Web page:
Alma lands and settles in the Netherlands, at the home of her mother, the van Deventers. Here she passionately writes her thesis, the "Theory of Competitive Alteration," but never does publish it because she sees a hole in her research.
Although she believes in "survival of the fittest" how does she explain people of altruistic personalities like her sister Prudence? How does one explain the fireman that gives his life to save a child in a fire? How does one explain the soldier who dies to save his buddies?
Through the meeting and conversation with another scientist who also believes in Darwin's theory, Alma is able to come full circle and appreciate her own scientific findings and her own life, as unusual as it has been. Alma has lived a fulfilled life and has endured.
Gilbert has done her research for this novel. She has studied the plants and the mosses she writes about. She has visited the Royal Botanical Gardens in Kew in England to get the feel for a botanical estate and the history behind the botanical gardens of the 18th and 19th century. She read an old leather bound book at home where she grew up about Captain Cook and his voyages to the South Seas. She studied Darwin's theories. So she knows of what she writes.
I found this novel to be fascinating and I could understand Alma's intellectual and passionate love of plants and botany. She is a strong woman who comes to terms with her own strengths and weaknesses and finallly comes to terms with her own world as well.
The first quarter of the book about her father's nefarious background in England as a plant thief, his travel around the world, and finally establishing his own estate in America I found was a bit boring and hard to get through. Several times I questioned, why was I reading this novel at all?
But, I endured, and finally when the book shifted to Alma's birth and her life on the estate, it became much more interesting. It really kicked up a notch when Ambrose arrived and Alma discovering her relationship with him and to the end of the novel was quite the page turner. I couldn't put the novel down.
Alma's time on Tahiti is the climax of the novel and the most interesting because this is where she makes her discoveries about herself, Ambrose, and her life in general. She also learns, by observing the Tahitian people and embracing their culture, her scientific discoveries of the evolution of man and "survival of the fittest."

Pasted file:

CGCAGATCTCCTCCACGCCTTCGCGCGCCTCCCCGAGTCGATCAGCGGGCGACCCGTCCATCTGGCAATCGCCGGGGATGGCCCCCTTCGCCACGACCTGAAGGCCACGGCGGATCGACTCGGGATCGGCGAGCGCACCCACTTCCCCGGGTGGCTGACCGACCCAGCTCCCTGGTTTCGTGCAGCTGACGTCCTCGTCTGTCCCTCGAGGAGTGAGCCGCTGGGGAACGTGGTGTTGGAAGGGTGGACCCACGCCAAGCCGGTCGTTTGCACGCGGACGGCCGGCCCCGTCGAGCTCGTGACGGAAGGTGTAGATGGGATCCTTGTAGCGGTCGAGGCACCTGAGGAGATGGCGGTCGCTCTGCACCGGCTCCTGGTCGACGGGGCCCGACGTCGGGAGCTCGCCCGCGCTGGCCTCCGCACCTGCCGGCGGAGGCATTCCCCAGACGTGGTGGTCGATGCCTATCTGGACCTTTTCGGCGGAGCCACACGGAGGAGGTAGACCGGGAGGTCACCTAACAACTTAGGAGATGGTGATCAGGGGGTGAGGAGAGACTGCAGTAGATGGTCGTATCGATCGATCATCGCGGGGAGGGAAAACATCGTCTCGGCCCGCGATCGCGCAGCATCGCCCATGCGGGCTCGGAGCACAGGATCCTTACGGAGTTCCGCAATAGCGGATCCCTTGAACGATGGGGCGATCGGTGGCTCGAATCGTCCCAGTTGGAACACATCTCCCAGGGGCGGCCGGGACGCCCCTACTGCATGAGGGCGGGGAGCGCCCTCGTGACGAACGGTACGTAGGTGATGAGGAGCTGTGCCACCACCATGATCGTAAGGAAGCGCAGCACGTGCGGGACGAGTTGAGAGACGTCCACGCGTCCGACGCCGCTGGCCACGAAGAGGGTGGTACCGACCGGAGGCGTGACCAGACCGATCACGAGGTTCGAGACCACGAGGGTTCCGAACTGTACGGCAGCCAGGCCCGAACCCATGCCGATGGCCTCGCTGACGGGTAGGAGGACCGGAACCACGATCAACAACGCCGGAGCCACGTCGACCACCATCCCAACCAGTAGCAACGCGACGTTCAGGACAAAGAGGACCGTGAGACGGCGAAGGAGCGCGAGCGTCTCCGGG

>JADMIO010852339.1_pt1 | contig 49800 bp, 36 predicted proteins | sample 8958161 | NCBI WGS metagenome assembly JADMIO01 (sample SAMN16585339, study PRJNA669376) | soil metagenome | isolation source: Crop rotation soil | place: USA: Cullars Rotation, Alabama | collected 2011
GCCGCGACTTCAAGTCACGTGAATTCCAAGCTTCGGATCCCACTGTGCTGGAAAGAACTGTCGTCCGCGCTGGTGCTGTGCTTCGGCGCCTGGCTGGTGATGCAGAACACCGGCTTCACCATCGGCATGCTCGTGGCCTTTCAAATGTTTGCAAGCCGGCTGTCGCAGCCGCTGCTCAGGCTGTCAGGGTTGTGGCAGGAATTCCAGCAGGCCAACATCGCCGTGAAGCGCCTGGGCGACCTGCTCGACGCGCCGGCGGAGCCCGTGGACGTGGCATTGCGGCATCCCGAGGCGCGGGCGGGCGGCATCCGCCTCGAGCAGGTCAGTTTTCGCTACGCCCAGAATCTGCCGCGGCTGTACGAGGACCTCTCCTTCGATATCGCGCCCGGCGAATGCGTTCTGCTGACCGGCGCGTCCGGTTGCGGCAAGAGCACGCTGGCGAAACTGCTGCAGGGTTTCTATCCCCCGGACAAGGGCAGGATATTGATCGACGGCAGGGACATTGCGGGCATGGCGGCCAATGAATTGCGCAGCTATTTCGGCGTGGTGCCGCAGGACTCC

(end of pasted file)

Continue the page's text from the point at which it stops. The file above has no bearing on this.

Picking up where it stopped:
The rest of the novel is her coming to terms with her discovery and realizing even though she is a woman, she was on the same intellectual level as Darwin. They both had come to the same discoveries about the evolution of the world and man, but through different processes.
Writing this novel as a 19th century writer and novel is a definite change for Gilbert from her previous writings. She is an excellent story teller in this fiction tale and for most of the novel, engages the reader. The ending is quiet and sublime - sort of how Alma has progressed as a person and a woman in this novel. As a character, Alma definitely changes from the beginning to the end of this novel. And, the change is for the better.
Alma, the scientist, finally finds her soul.
Note: Don't miss the video below in which Elizabeth Gilbert explains how she came to write this fascinating novel. She also explains from where the title of her novel comes.
And be sure to watch the second video in which Gilbert gives her thoughts on writing in general and the elusive creative genius writers have.
Update: April 21, 2015. Elizabeth Gilbert has just announced that PBS' Masterpiece has picked up The Signature of All Things, for a multi-series production. She will let us know when it will appear. Can't wait to see this novel brought to life!
Gilbert explains her novel
Gilbert's thoughts on writing and "having a genius."
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© 2013 Suzette Walker